Cache Creek is a tributary of the Sacramento River and is one of Yolo County's most important natural resources. In decades past, gravel from its streambed was mined and used in the concrete and asphalt that built many of San Francisco and the Bay Area's buildings and roadways. That gravel mining had dire consequences on the ecosystem of Cache Creek and Yolo County has been working diligently for more than 20 years at the difficult task of maintaining the important economy of gravel mining while at the same time restoring the ecosystem of Cache Creek.
The solution the County came up with in 1996 was to move mining out of the Creek itself and onto adjacent parcels that contain gravels laid down millennia ago. The so-called Off-Channel Mining Plan or OCMP laid the groundwork for this while its companion the Cache Creek Resource Management Plan or CCRMP lays out a vision for bringing the ecosystem back to life. Together, these plans make up the Cache Creek Area Plan or CCAP and when it was conceived and implemented by Yolo County in 1996 it was years ahead of its time as a framework for adaptive management of fragile ecosystems.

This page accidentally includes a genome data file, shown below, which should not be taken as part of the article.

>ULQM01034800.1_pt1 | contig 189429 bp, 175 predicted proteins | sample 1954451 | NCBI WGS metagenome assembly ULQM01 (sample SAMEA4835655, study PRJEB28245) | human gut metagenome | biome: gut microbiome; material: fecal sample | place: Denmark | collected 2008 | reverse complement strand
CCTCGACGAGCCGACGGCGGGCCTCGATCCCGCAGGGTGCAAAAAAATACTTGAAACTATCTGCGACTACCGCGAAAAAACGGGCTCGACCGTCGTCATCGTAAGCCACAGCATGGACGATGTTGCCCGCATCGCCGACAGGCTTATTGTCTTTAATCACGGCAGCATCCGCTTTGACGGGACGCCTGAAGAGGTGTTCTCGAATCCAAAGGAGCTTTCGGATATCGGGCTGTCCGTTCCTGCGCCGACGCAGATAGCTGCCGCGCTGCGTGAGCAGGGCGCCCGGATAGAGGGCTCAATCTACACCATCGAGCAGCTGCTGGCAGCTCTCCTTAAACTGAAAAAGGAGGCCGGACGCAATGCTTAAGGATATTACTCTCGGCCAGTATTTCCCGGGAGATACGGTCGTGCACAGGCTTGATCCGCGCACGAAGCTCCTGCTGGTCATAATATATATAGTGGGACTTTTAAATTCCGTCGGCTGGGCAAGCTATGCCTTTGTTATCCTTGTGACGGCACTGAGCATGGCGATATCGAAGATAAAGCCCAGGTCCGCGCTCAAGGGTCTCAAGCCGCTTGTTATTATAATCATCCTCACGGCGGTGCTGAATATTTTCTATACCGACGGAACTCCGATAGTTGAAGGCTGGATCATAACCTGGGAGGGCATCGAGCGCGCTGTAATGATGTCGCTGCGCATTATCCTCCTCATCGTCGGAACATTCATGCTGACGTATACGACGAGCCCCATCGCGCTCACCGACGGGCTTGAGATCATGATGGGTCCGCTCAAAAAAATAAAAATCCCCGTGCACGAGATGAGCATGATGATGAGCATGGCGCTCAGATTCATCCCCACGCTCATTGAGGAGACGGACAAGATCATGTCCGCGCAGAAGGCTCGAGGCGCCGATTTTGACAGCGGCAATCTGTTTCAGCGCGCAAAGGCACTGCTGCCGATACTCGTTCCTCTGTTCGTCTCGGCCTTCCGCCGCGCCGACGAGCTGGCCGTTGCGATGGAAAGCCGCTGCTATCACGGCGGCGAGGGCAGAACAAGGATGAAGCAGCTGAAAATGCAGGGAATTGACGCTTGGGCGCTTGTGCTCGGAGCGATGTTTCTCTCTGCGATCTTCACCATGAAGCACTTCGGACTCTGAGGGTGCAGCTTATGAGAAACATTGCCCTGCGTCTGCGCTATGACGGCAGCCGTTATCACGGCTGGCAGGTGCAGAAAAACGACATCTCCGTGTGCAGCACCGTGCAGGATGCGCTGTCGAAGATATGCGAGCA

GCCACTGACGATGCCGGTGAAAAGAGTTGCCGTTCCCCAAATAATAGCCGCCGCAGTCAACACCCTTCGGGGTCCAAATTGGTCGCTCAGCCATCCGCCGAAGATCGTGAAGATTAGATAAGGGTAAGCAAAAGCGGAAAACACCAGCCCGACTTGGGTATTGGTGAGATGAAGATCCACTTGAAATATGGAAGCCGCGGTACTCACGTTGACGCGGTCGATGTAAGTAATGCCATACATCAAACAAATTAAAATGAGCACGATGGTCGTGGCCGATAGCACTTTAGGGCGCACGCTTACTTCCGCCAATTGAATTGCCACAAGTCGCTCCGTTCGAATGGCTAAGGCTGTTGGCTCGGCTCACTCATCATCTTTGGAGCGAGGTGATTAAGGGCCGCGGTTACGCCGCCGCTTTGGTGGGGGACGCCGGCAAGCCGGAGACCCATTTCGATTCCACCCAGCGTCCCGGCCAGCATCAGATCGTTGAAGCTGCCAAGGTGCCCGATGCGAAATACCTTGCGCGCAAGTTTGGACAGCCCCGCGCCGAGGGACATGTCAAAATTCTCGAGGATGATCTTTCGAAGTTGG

Fast forward to 2018 and Yolo County has just finished a sweeping 20-year retrospective of the program laid out by the CCAP that updates the technologies and science that are its foundations. FlowWest is proud to be a cornerstone of the CCAP program, where both Mark Tompkins and Paul Frank sit on the Technical Advisory Committee (TAC) that guides the program. A key component of that 20-year update was development of a new web-based application that allows users to interact with all the program's data collected over 20 years. FlowWest has migrated all these data into a cloud database so that Yolo County residents and stakeholders can become more involved in the process than ever.
Last week, Paul Frank helped Yolo County staff present the 2017 Annual Report to the Yolo County Board of Supervisors. 2017 was a very active year for creeks all over California, but especially Cache Creek, which migrated laterally up to 100 feet in some places. The local Daily Democrat recently reported on this, including FlowWest's development of a cloud-based software application that takes all the data collected under the CCAP program and makes it publicly available for the first time in the program's history.